​Hostess goes beyond Twinkies

Hostess is whipping up a new bakery item that will take it far beyond snack cakes.

The maker of Twinkies and Ho Hos is adding bread and buns to its repertoire, aiming to provide one-stop shopping for the convenience stores and dollar outlets that stock its products, according to The Wall Street Journal. A spokeswoman for the company said executives weren't available to discuss the new product line.

The move into yeasty products may surprise some consumers who thought Hostess already made bread. It's no wonder some Americans hold that perception, given that Hostess, prior to its liquidation two years ago, was the owner of a brand that's a byword for sliced bread: Wonder Bread. In the liquidation, however, Wonder Bread was bought by Flowers Foods.

Surveys conducted by the company found that consumers believed a Hostess-branded bread was already on the shelves, with Hostess chief executive Bill Toler telling The Journal that stores were also interested in buying both bread and baked goods from one source.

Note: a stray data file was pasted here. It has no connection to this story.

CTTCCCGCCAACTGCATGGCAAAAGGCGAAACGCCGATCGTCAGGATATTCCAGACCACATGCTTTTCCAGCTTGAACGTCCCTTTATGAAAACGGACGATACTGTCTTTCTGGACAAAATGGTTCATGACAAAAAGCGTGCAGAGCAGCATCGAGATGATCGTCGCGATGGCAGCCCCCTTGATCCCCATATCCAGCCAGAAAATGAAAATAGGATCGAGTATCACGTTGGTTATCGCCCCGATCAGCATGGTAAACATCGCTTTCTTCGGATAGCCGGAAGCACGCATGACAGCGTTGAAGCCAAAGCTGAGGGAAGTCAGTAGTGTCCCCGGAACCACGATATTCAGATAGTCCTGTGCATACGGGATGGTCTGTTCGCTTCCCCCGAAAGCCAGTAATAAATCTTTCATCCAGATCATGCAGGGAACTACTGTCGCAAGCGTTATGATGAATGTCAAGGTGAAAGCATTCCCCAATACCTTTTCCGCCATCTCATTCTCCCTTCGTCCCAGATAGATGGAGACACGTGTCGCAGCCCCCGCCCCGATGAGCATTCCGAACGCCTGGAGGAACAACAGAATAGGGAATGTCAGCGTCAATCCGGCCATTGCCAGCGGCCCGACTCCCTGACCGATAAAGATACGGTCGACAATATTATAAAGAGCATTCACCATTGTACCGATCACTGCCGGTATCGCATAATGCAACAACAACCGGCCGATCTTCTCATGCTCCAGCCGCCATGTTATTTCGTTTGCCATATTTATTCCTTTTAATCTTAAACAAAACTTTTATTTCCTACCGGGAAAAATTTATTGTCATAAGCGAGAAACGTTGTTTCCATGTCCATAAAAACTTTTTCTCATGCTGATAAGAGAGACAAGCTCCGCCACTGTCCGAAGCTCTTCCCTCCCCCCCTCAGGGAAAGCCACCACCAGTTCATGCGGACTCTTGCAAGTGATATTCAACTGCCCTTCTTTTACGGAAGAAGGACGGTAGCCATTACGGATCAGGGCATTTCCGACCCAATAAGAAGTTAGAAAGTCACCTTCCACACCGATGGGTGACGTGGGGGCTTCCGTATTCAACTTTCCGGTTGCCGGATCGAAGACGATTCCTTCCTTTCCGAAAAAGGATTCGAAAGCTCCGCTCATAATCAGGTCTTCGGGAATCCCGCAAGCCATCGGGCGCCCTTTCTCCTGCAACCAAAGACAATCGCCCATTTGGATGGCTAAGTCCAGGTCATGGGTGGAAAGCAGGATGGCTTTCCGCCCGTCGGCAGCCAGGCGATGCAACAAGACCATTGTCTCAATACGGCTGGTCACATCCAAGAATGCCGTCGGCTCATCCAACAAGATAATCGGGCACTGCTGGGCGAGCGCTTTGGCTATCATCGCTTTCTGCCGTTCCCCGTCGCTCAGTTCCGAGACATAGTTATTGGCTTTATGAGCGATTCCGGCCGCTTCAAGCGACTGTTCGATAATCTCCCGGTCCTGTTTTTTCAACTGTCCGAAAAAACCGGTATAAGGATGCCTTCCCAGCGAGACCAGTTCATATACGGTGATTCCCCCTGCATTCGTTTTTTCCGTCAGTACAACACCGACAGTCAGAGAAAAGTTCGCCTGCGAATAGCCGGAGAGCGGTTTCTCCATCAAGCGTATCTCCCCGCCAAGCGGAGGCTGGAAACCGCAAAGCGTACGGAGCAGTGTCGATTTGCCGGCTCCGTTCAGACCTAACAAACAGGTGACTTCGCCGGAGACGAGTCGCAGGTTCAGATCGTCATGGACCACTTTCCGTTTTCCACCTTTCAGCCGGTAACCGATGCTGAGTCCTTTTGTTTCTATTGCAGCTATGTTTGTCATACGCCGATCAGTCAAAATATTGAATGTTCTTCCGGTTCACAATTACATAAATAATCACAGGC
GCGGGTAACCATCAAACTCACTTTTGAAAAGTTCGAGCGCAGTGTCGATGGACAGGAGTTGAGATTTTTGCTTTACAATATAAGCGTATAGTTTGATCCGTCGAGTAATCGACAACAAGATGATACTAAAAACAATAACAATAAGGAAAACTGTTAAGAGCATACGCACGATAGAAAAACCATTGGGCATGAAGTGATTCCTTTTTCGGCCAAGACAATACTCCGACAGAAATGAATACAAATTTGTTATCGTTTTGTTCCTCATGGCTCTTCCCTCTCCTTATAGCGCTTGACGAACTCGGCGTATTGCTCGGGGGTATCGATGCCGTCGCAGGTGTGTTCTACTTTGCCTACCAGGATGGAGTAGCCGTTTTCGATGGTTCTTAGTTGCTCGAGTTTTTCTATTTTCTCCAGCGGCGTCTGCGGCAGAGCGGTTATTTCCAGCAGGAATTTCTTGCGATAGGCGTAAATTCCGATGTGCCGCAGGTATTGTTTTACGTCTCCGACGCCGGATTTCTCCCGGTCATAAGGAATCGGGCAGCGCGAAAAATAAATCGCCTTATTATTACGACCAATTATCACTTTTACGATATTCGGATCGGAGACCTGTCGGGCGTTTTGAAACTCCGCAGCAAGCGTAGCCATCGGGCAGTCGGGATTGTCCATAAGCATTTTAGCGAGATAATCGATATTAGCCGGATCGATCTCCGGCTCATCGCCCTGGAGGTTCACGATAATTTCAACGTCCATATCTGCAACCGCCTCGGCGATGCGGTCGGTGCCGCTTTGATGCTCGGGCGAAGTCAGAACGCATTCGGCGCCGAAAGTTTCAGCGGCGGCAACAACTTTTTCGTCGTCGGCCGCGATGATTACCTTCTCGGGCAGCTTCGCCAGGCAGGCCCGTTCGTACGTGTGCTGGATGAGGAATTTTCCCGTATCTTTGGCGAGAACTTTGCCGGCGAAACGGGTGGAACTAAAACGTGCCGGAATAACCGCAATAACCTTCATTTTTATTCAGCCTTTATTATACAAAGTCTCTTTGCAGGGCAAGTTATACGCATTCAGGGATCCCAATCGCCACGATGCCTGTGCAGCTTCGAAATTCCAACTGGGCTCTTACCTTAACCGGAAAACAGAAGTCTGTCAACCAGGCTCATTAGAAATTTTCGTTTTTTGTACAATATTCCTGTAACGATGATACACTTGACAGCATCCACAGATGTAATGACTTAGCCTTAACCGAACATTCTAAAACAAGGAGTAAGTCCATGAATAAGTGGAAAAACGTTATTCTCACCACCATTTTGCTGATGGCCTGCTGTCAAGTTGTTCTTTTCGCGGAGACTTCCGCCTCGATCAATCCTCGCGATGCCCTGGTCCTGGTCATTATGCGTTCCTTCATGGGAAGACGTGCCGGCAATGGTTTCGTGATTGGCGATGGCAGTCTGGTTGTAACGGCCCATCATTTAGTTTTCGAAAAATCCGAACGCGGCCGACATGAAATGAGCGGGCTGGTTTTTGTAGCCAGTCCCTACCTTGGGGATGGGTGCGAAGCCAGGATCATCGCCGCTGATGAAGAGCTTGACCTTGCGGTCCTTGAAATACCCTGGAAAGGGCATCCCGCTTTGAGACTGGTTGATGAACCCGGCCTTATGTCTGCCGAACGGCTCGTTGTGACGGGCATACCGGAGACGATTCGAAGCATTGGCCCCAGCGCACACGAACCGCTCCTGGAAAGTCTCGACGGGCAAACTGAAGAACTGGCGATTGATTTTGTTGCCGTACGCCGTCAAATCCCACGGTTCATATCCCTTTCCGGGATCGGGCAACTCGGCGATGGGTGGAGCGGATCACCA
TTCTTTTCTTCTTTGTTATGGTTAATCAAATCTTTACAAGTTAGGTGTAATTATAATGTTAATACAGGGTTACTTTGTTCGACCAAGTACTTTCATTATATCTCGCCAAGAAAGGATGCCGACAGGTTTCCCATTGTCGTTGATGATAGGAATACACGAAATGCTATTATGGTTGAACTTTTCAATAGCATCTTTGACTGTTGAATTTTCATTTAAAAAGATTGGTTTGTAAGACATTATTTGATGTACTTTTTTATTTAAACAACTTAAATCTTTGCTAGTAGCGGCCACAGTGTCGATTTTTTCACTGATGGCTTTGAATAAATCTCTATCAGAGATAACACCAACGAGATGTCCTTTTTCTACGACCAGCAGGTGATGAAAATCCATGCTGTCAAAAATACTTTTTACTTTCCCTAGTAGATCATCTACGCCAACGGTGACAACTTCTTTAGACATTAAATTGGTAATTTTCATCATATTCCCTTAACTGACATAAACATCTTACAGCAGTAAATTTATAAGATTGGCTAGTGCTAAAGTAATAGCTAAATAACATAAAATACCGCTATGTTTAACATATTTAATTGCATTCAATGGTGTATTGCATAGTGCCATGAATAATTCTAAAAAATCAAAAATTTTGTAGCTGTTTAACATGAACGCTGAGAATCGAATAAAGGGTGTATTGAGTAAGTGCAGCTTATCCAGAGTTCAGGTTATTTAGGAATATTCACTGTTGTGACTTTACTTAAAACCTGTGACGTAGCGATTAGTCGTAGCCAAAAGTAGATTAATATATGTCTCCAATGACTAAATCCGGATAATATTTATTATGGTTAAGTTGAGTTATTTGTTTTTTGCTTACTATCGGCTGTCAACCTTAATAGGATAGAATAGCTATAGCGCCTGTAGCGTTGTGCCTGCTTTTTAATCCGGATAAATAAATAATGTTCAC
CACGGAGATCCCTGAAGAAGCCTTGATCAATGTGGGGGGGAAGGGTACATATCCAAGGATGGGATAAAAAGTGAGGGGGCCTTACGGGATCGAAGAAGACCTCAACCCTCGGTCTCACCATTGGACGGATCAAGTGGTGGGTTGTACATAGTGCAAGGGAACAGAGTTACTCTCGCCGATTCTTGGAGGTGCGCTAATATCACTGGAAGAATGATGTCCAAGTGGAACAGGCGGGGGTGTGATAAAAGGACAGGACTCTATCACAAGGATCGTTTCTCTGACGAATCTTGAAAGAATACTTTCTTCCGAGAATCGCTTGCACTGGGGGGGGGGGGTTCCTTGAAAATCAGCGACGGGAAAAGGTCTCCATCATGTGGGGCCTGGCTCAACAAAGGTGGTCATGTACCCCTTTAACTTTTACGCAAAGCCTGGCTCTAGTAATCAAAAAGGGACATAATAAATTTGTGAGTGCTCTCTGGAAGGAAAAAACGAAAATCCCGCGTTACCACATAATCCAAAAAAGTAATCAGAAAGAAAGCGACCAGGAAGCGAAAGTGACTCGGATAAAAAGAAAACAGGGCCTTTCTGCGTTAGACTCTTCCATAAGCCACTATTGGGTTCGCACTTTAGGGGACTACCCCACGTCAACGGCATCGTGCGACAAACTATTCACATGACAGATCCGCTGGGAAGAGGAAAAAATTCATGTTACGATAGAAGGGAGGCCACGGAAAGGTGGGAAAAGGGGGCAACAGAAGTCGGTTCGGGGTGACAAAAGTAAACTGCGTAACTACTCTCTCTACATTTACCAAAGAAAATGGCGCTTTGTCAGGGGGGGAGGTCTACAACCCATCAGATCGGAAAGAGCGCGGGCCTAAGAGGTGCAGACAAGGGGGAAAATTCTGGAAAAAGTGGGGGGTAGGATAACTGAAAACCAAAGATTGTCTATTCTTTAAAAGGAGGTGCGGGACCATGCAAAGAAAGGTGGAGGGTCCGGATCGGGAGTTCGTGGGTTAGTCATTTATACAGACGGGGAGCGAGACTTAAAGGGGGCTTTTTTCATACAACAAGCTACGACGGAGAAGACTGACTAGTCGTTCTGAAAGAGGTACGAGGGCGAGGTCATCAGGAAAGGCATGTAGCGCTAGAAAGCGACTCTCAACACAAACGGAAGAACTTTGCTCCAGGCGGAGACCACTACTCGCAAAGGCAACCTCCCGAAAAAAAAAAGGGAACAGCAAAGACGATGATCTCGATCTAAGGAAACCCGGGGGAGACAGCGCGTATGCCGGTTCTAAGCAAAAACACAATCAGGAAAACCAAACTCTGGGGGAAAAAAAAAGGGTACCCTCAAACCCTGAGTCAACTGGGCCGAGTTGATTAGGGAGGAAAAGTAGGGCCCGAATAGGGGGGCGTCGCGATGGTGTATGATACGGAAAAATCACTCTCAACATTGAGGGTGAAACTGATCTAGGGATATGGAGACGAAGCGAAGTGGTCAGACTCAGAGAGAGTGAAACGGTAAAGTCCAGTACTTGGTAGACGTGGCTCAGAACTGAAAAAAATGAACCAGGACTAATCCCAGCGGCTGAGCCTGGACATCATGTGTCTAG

"Anytime you can walk into a huge category with a new brand, it's a huge opportunity," he said.

The expansion comes after Hostess hit upon a recipe for a comeback. After being bought by two private equity firms in 2013, the company brought back its snack cakes but streamlined production and trimmed costs. Sales are now almost at their pre-liquidation level of $1.3 billion, according to The Journal.

Hostess is also considering adding other new baked goods, including brownies, Toler told the publication. "There are things we can keep doing with this business. There also are questions around cookies, but we don't want to go too far afield," he added.

So will the Hostess-branded bread resemble Wonder Bread, that paragon of downy-soft, ultra-white bread? Hostess didn't respond to a question about the types of bread it will be selling, or the retail price.

While Wonder Bread became a household brand in the mid-20th century, tastes have changed since then, with a majority of consumers saying they're cutting back on white bread. Whether Hostess' new bread can appeal to America's changing tastes remains to be seen.